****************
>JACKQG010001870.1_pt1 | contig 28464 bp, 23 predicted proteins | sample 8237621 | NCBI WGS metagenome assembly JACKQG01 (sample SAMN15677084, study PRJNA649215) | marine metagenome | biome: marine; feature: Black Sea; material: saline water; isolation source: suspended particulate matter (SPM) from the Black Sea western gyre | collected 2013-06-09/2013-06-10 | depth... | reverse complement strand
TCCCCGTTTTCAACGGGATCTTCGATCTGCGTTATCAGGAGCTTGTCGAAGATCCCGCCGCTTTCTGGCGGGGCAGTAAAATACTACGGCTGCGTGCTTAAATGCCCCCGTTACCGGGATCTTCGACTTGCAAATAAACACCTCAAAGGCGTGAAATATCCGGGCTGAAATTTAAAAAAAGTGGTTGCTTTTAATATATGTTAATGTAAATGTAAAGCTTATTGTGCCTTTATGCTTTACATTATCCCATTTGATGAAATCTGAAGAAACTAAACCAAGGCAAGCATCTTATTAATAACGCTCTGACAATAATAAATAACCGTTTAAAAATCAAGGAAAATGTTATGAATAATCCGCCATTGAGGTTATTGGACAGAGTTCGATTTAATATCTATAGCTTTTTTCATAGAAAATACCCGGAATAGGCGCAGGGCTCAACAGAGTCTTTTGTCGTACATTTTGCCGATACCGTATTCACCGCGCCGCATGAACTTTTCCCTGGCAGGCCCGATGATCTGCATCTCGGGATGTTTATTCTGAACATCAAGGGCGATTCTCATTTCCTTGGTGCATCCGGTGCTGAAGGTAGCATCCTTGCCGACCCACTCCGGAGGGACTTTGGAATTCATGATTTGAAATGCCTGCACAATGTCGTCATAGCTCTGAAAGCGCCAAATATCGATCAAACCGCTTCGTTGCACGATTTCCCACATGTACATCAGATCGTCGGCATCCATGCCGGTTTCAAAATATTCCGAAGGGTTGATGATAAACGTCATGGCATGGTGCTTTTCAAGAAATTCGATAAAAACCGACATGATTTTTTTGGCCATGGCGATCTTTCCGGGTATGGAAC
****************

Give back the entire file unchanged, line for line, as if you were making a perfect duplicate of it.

>JACKQG010001870.1_pt1 | contig 28464 bp, 23 predicted proteins | sample 8237621 | NCBI WGS metagenome assembly JACKQG01 (sample SAMN15677084, study PRJNA649215) | marine metagenome | biome: marine; feature: Black Sea; material: saline water; isolation source: suspended particulate matter (SPM) from the Black Sea western gyre | collected 2013-06-09/2013-06-10 | depth... | reverse complement strand
TCCCCGTTTTCAACGGGATCTTCGATCTGCGTTATCAGGAGCTTGTCGAAGATCCCGCCGCTTTCTGGCGGGGCAGTAAAATACTACGGCTGCGTGCTTAAATGCCCCCGTTACCGGGATCTTCGACTTGCAAATAAACACCTCAAAGGCGTGAAATATCCGGGCTGAAATTTAAAAAAAGTGGTTGCTTTTAATATATGTTAATGTAAATGTAAAGCTTATTGTGCCTTTATGCTTTACATTATCCCATTTGATGAAATCTGAAGAAACTAAACCAAGGCAAGCATCTTATTAATAACGCTCTGACAATAATAAATAACCGTTTAAAAATCAAGGAAAATGTTATGAATAATCCGCCATTGAGGTTATTGGACAGAGTTCGATTTAATATCTATAGCTTTTTTCATAGAAAATACCCGGAATAGGCGCAGGGCTCAACAGAGTCTTTTGTCGTACATTTTGCCGATACCGTATTCACCGCGCCGCATGAACTTTTCCCTGGCAGGCCCGATGATCTGCATCTCGGGATGTTTATTCTGAACATCAAGGGCGATTCTCATTTCCTTGGTGCATCCGGTGCTGAAGGTAGCATCCTTGCCGACCCACTCCGGAGGGACTTTGGAATTCATGATTTGAAATGCCTGCACAATGTCGTCATAGCTCTGAAAGCGCCAAATATCGATCAAACCGCTTCGTTGCACGATTTCCCACATGTACATCAGATCGTCGGCATCCATGCCGGTTTCAAAATATTCCGAAGGGTTGATGATAAACGTCATGGCATGGTGCTTTTCAAGAAATTCGATAAAAACCGACATGATTTTTTTGGCCATGGCGATCTTTCCGGGTATGGAAC